On Jan. 24, the RCMP ended weeks of speculation about a mystery plane spotted over Kingston, linking it to a national security investigation and arresting two people as a result.
While a 20-year-old has been released, the other person, a minor, is charged with “knowingly facilitating a terrorist activity” and “counselling a person to deliver, place, discharge or detonate an explosive or other lethal device.”
That a young person was charged surprised many, but shouldn’t, given Canada has an entire portion of its counter-terrorism strategy devoted to youth, says Jessica Davis, who worked with CSIS until last year and is now the principal consultant at Insight Threat Intelligence.
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Given the complex nature of the charge and the severity of the crime, is a terrorism charge still the best way to deal with cases involving minors?
A word of caution from experts in the field: we don’t know enough yet about what happened in Kingston to say much about the particular youth in Kingston.
Between the creation of the Canadian Anti-Terrorism Act, months after 9/11, and September 2018, 54 people have been arrested on terrorism charges, per a study done by University of Calgary law professor Michael Nesbitt. Of those, 26 have either pleaded guilty or been convicted.
A “sizeable” number of those charged are or were under the age of 18, Davis says. Several members of the Toronto 18; a 15-year-old boy in Montreal who robbed a convenience store because he was trying to get to Syria to help ISIS; and a Manitoba teenager who, at age 16, was charged with posting pro-terrorism comments online (he later pleaded guilty).
Terrorism charges “stand out from almost any other kind of criminal charge,” says Lorne Dawson, project director at the Canadian Network for Research on Terrorism, Security and Society. And when the person facing them is a juvenile, “you always worry about whether they seriously understand what they’re getting into.”
However, the severity of the Kingston youth’s charges “very directly imply” authorities think more people are involved, says Wesley Wark, a visiting professor at the University of Ottawa’s graduate school of public and international affairs.
Wark says there’s a need for a range of options well before criminal sanctions when it comes to dealing with terrorism. For young offenders, in particular, he says, “there should be a special onus on thinking very carefully about whether criminal sanctions are the best route to go,” given young offenders are recognized as having “the greatest capacity for reform.”
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These seem to be issues the government is aware of, Wark says, pointing to Bill C-59, which has yet to pass but includes amendments to the Youth Criminal Justice Act that would make sure those who embroiled in terrorism-related issues are still afforded the “enhanced procedural and other protections” provided by the Act.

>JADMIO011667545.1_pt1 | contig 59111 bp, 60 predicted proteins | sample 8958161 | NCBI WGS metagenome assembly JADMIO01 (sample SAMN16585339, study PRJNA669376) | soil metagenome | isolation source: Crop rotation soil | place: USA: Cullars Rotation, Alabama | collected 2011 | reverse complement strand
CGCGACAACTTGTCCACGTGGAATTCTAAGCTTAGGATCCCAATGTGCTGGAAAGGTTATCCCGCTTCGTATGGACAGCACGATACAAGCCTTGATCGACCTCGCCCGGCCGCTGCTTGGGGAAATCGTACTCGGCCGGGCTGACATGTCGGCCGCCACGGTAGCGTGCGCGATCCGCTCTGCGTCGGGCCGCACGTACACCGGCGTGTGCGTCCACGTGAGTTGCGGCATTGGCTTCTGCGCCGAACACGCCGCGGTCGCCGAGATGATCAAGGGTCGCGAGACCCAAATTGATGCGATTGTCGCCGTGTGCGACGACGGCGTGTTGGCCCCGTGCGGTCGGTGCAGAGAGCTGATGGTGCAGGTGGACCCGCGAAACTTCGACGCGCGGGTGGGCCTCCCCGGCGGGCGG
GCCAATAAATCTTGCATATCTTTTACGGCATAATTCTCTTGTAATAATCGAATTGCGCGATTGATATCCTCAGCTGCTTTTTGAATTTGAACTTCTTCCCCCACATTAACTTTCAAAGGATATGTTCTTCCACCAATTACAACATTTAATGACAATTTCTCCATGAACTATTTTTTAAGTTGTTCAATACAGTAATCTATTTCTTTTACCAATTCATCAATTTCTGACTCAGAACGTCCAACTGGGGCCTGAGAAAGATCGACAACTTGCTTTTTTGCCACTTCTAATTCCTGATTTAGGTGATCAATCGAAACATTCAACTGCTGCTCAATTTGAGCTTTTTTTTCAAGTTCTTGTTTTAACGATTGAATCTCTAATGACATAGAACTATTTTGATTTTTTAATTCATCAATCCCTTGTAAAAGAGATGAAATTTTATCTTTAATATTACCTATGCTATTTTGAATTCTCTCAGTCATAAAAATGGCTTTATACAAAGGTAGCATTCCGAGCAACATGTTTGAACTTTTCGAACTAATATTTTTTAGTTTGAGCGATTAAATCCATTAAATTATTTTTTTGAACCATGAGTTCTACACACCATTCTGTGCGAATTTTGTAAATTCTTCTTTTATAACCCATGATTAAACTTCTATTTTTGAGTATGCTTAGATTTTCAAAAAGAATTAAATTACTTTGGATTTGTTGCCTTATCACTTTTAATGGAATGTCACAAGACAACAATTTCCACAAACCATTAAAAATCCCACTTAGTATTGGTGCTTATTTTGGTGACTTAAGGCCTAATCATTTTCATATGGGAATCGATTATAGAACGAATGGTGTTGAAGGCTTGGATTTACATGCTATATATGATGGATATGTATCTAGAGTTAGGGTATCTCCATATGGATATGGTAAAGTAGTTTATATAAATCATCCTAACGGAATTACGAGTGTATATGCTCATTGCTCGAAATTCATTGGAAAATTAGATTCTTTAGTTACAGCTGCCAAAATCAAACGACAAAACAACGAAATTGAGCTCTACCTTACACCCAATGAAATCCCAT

“That signals that the government wants to have some separate tools available to deal with youths and to be very careful about how it’s done.”
Given the FBI’s involvement in the Kingston case, Ruba Ali Al-Hassani, a PhD candidate at Osgoode Hall Law School whose area of research includes terrorism studies, says it’s important to think back to Omar Khadr as an example of “what not to do with youth accused of terrorism.”
Khadr, a Canadian, was held for a decade at Guantanamo Bay after being captured in Afghanistan. A 15-year-old child soldier at the time, Khadr was charged with throwing a grenade that killed a U.S. army sergeant in 2002. He pleaded guilty but later said he was coerced into the plea and recanted. The Supreme Court of Canada ruled his charter rights had been violated and the government settled a subsequent lawsuit from Khadr for $10.5 million.
People need to remember, especially when the accused is too young to be legally named, Al-Hassani says, that “no one is born with intent to harm. They are socialized into it. That is, of course, if the person in question actually committed the crime of which he’s accused.”
Whatever happens, Canadians likely won’t know the details for a long while.
“The government struggles in general to find an appropriate way of providing information following these arrests,” Wark says.
“It’s just wrong — there is always a great deal more information that can be supplied, that should be supplied.”
That information vacuum is even bigger when it comes to youths given the privacy protections, Davis says, which makes it hard to know what “soft” or non-criminal interventions officials tried before laying charges.
That information void can also make it hard for people to understand how Canada defines terrorism, Al-Hassani says. For instance, why are terrorism charges appropriate for a minor in Kingston whose plot was foiled but not — as many have questioned — for Alexandre Bissonnette, who opened fire during prayers at a Quebec City mosque, killing six people and wounding others?
A huge part of the debate before the Anti-Terrorism Act was passed in 2001 was about whether specific terrorism offences needed to be defined, Wark says, but in the end, the argument that the Criminal Code was enough won out.
As it stands, the Criminal Code defines terrorism as an act that is intended to intimidate the public by causing death or serious harm, carried out “for a political, religious or ideological purpose, objective or cause.” So while it is not, as experts have noted in the past, equipped to address lone-wolf suspects like Bissonnette, it can capture those — adult or youth — who are connected with identifiable terrorist organizations.
It’s important to remember that when it comes to young people, “there is always a source of influence,” Al-Hassani says, “especially from someone they trust.”
— with files from The Canadian Press
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